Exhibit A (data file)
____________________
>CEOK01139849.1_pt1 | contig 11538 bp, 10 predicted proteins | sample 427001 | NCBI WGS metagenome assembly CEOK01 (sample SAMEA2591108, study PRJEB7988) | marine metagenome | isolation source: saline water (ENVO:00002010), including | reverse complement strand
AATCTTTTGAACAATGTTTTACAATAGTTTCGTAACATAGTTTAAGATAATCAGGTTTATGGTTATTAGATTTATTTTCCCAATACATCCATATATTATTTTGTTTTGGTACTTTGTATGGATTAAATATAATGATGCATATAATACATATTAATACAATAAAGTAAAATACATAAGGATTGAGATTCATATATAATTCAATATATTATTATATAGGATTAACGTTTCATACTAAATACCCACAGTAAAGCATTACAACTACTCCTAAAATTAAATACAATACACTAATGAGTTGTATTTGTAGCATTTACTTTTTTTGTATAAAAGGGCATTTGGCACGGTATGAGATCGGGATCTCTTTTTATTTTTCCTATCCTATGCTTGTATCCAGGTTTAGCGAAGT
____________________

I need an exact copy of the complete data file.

>CEOK01139849.1_pt1 | contig 11538 bp, 10 predicted proteins | sample 427001 | NCBI WGS metagenome assembly CEOK01 (sample SAMEA2591108, study PRJEB7988) | marine metagenome | isolation source: saline water (ENVO:00002010), including | reverse complement strand
AATCTTTTGAACAATGTTTTACAATAGTTTCGTAACATAGTTTAAGATAATCAGGTTTATGGTTATTAGATTTATTTTCCCAATACATCCATATATTATTTTGTTTTGGTACTTTGTATGGATTAAATATAATGATGCATATAATACATATTAATACAATAAAGTAAAATACATAAGGATTGAGATTCATATATAATTCAATATATTATTATATAGGATTAACGTTTCATACTAAATACCCACAGTAAAGCATTACAACTACTCCTAAAATTAAATACAATACACTAATGAGTTGTATTTGTAGCATTTACTTTTTTTGTATAAAAGGGCATTTGGCACGGTATGAGATCGGGATCTCTTTTTATTTTTCCTATCCTATGCTTGTATCCAGGTTTAGCGAAGT